LikeALittle

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LikeALittle was a social network service launched on October 25, 2010, by Evan Reas, with the purpose of helping college students flirt with one another. In 2011, TechCrunch reported that "Investors don't just like LikeALittle a little, they like it a lot." The company received $1 million in funding from Andreessen Horowitz on a $10 million valuation.[1]

The LikeALittle service was discontinued without explanation on July 10, 2012.[2][3]

History[edit]

Reas worked with two co-founders, Prasanna Sankaranarayanan and Shubham Mittal to try to make connections with other students outside of their own university. The newly launched site featured over 50 campuses[4] in just a few months.

When a user commented on a post, they were assigned the name of a fruit. This way users were identifiable within the conversation they are a part of, but were still able to retain their anonymity. Each time they commented on a new post, they received a different name. Users were encouraged to post flirtatious, complimentary, non-inflammatory content. Any user could delete or report posts that they found offensive or abusive.[5] Messages sent to other users remained anonymous.[6] Users could also "like" posts and comments, similar to the ability to like posts and comments on other social networking sites such as Facebook. Users received notifications if their posts, or posts that they had liked or commented on, received activity. These notifications appeared on the main page of the site if the user was logged in. They could also be sent via email or text message(SMS).

Popularity on University/College Campuses[edit]

Due to the location-based nature of LikeALittle's flirting system, the website became quite popular among students at universities where a large portion of the campus community revolves around small areas, making them conducive to anonymous online flirting, such as large campus libraries or residences. Popularity and use of the website tended to spike dramatically during exam season and lower to near inactivity during breaks, though at some universities usage was high throughout the year.[7]

Criticism and Privacy Concerns[edit]

With LikeALittle's increased presence on university and college campuses, concerns were raised that LikeAlittle may make campuses unsafe by allowing a person or a group of persons to publicly stalk others. Others raised concerns over the increase in sexually explicit comments over more innocent levels of flirting that the site wished to promote.[8] In response to these concerns, the site maintained that it made a strong effort to ensure that cases of stalking, privacy breaches and sexually explicit posts were taken down immediately through the use of computer filters and campus-specific moderators,[9][10] as well as a small contingent of site-wide moderators.[citation needed]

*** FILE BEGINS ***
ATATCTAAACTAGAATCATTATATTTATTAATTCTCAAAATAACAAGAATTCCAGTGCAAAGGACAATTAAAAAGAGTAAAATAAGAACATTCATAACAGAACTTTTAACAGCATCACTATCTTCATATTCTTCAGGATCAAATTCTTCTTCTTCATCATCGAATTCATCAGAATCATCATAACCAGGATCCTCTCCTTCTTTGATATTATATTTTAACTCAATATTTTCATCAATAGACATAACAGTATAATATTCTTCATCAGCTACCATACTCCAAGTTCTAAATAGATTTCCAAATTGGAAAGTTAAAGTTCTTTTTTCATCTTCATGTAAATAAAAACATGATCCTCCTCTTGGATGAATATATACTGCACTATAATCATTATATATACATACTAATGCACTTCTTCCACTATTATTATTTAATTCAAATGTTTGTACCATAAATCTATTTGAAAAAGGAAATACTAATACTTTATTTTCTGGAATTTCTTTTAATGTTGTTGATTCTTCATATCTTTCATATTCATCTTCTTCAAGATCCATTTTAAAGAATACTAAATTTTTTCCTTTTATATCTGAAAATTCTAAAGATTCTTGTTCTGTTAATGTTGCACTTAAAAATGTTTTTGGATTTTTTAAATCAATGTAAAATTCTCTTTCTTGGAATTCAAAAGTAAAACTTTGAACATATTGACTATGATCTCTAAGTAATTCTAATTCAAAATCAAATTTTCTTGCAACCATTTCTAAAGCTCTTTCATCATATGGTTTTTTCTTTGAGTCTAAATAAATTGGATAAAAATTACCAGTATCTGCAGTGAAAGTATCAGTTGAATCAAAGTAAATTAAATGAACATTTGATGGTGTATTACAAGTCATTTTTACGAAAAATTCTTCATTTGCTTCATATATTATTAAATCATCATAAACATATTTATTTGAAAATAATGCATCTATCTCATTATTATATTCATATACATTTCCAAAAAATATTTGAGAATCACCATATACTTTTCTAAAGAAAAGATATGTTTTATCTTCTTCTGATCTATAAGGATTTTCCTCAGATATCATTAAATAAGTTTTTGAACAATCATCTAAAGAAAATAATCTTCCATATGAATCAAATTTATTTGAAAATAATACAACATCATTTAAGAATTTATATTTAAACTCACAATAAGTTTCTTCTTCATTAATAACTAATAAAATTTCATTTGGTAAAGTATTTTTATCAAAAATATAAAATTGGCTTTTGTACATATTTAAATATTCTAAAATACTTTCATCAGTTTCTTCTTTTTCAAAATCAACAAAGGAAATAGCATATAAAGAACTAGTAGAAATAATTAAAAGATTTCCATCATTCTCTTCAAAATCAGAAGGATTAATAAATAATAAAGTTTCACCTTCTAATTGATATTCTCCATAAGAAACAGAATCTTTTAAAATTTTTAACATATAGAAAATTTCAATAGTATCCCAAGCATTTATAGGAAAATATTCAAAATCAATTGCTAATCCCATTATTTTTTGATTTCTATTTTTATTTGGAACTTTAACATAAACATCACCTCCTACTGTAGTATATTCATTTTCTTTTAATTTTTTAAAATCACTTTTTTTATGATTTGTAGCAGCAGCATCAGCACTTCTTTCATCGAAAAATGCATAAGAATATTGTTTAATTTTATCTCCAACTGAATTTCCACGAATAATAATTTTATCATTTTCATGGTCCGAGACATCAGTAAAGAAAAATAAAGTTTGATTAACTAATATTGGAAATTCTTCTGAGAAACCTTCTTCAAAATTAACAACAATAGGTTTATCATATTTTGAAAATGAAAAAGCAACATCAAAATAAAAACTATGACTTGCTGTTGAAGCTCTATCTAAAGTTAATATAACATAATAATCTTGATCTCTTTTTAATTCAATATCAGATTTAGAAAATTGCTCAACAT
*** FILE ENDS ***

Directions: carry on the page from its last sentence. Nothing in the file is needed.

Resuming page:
See also[edit]

UCrush

References[edit]

  1. ^ Siegler, MG (April 28, 2011) "Investors Don't Just Like LikeALittle A Little, They Like It A Lot." TechCrunch. (Retrieved 6-17-2016.)
  2. ^ "LikeALittle Goodbye". Likealittle.com. Archived from the original on 2012-07-21. Retrieved 2012-07-21. 
  3. ^ "2studentbodies News". July 10, 2012. Archived from the original on July 21, 2012. Retrieved 2012-07-21. 
  4. ^ "Like A Little - Did you just see that!?". likealittle.com. Archived from the original on 2011-07-13. Retrieved 2012-07-20. 
  5. ^ "LikeALittle About Page". likealittle.com. Archived from the original on 2010-11-06. Retrieved 2012-07-20. 
  6. ^ "LikeALittle Privacy Page". likealittle.com. Archived from the original on 2011-07-13. Retrieved 2012-07-20. 
  7. ^ Er-Chua, Gloria (March 7, 2011). "Students like LikeALittle a lot". thestar.com. Retrieved 2012-07-21. 
  8. ^ Anderson, Paige (January 12, 2011). "Likealittle: just a little creepy". Theknoxstudent.com. The Knox Student Online. Archived from the original on July 4, 2011. Retrieved 2012-07-21. 
  9. ^ Reimold, Dan (July 22, 2011). "Will anonymous online flirting take permanent hold on campuses?". USA Today College. Archived from the original on March 17, 2013. Retrieved 2012-07-21. 
  10. ^ Bailey, Charlotte (July 28, 2011). "Anonymous flirting comes to campus". Fulcrum.hotink.net. The Fulcrum. Retrieved 2012-07-21. 

External links[edit]